A Better Place To Be:
Based on the Harry Chapin Song
That word just comes to mind over and over, in regards to this book, along with the phrase, heart-wrenching. It’s good though – incredibly, in a makes-you-feel-things-and-think-things brilliantly good.
Upon first meeting John, he’s likable enough. He soon turns out to be sweet and the reader would have to be dead to not feel his love for Claire – and it is mutual. So the two of them have this great, comfortable thing…until tragedy strikes. Then the reader is treated to a gut-wrenching, realistic, accurate view of what happens all too often to too many people. I doubt there’s a person alive who cannot relate to this… Still, Wind puts it all so simply and so realistically, it’s like nothing i’ve ever read or am likely to read again.
Not only does he repeatedly rip out my heart and stomp all over it – and I like it somehow, so apparently I’m some kind of sadist – but he perfectly portrays a good – better than average actually- man turning into completely something different, as a result of the bulls— that life has thrown at him. It’s fascinating to see someone on a downward spiral with such detail and realism and it made me think… you just never know what people have been through, in order to end up what/who/where they are. It prompted thinking about other things as well, annoying, hot-button issues like the medical care situation in America – but that’s a conversation for somewhere else.
Portrayal of John trying to crawl his way back into being a contributing member of society, and before that, even working to figure out whether that’s what he wanted, seems accurate. The help he receives from a brilliant doctor and even the rulings from a fair judge instill thoughts of something like, ‘This is how it should be in a perfect world… rehabilitating people, not just locking them up, necessarily.’
Point is, if you want a book that’s real and will make you think, this is the one.
If you don’t want to think but like a book that’ll give you all the feels, this is also the one. It’s well detailed with perfect continuity.
I’ve now read several very different genres in Wind’s voice and all are amazing; he has this rare, raw talent, to write anything, I think.
And did I mention it’s based on a song? ‘A Better Place to Be’ by Harry Chapin, a song that’ll never be the same for me. It seems completely natural as if the book IS the song and the song IS the book. Brilliantly perfect.
ALL the stars. All of them. Wow.
J. Lacie Redding, Reviewer
Review: A Better Place To Be
A Better Place to Be by David Wind is inspired by the folk-rock song of the same name by legendary singer-songwriter-storyteller Harry Chapin. This exquisitely-written novel pays homage to the song while creating a detailed back story and character study. It makes sense that a novel would emanate from a Chapin song given the short story nature of much of the late artist’s portfolio. In the book, lead character John Edghes’ life spirals downward on a long, excruciating, painful journey after life deals him a devastating blow.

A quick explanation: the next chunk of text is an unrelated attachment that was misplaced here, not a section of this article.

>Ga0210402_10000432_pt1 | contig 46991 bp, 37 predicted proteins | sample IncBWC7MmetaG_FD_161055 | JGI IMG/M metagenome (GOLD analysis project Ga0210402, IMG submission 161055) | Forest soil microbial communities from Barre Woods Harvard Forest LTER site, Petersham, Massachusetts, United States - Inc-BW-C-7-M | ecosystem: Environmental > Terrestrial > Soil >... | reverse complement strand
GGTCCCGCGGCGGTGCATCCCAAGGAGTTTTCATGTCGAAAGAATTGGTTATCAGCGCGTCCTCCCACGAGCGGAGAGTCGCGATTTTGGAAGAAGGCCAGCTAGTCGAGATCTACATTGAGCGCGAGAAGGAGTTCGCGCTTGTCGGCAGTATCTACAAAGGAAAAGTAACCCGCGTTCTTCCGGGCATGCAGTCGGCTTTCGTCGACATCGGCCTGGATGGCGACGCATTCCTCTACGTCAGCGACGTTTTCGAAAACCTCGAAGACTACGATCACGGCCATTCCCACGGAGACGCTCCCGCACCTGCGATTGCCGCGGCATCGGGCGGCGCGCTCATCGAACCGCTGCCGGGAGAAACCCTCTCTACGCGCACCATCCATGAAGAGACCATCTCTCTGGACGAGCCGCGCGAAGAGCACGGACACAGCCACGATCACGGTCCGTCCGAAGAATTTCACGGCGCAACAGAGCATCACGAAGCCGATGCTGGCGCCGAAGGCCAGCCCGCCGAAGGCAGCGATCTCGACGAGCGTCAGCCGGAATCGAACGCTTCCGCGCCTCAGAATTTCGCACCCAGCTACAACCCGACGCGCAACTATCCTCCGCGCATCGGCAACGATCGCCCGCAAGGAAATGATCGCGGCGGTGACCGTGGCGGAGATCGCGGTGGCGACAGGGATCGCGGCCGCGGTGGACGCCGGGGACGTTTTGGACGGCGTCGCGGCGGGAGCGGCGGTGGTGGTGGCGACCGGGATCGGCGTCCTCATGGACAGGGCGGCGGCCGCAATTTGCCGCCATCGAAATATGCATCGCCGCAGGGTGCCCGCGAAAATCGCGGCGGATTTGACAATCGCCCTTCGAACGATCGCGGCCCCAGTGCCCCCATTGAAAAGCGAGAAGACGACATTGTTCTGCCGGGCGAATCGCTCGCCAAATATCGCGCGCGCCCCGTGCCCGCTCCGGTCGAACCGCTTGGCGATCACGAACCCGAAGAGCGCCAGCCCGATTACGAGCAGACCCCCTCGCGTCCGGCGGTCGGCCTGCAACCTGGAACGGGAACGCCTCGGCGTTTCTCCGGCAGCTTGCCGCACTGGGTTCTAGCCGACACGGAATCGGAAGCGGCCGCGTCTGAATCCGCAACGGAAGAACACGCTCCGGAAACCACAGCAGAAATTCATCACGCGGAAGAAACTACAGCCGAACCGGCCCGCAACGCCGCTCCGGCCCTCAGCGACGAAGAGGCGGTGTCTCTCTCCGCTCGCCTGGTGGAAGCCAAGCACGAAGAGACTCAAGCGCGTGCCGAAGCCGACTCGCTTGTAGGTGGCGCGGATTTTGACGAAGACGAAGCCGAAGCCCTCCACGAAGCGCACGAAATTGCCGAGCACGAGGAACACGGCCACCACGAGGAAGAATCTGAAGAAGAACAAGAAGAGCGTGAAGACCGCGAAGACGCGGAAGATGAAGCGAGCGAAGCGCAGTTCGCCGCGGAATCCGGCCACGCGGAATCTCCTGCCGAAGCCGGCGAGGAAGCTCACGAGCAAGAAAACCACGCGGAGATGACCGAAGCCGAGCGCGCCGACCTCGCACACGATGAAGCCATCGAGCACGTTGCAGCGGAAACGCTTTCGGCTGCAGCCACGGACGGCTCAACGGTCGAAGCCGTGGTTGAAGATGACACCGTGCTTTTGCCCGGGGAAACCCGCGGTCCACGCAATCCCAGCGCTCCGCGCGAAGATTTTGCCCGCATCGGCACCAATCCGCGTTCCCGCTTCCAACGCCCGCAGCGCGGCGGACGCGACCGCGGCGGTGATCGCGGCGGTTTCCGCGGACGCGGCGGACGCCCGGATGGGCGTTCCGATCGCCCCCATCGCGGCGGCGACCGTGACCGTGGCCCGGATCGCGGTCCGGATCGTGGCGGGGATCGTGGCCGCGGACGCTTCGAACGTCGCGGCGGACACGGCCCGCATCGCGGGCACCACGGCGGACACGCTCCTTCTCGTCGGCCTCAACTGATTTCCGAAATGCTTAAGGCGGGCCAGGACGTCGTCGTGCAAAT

The author gets deep inside the mind and soul of John as he paints a realistic portrait of a man’s descent into despair and his struggle to reclaim functionality in the real world. It’s a long, agonizing, but compelling ordeal that paints a stark portrait of the rocky road to recovery and wholeness. After a stint of homelessness, John finds himself waking up in a rehab center, injured and in trouble with the law. He is kept there under close observation and receives intensive therapy, both mental and physical. It is here that John is forced to confront his reality. The realistic novel does not sugarcoat this. It is an uphill battle filled with pitfalls, false starts, and relapses.
John goes to really dark places, as people do in reality when they are alone and depressed. However, flickers of light manage to find their way into John’s life literally and figuratively. The author uses symbolism sparingly but potently to reflect this: “But that didn’t matter because it created just enough shadows in the dust motes drifting around the room to keep his mind off the dark thoughts that shut out the weak light entering the room.” “The darkness was almost complete. The only light came from a few yellow shafts leeching around the edges of the tightly-pulled shade as the sun did its best to chase away the night.”
The reader hopes that John will let some of this light that is determined to find its way into the room with the drawn shades into his life.
Note: The novel can stand alone without being familiar with the song, but I think it’s a good idea to listen to it.—-Piper Templeton, bookscover2cover.com
Review: A Better Place To Be
Originally written for “Books and Pals” book blog.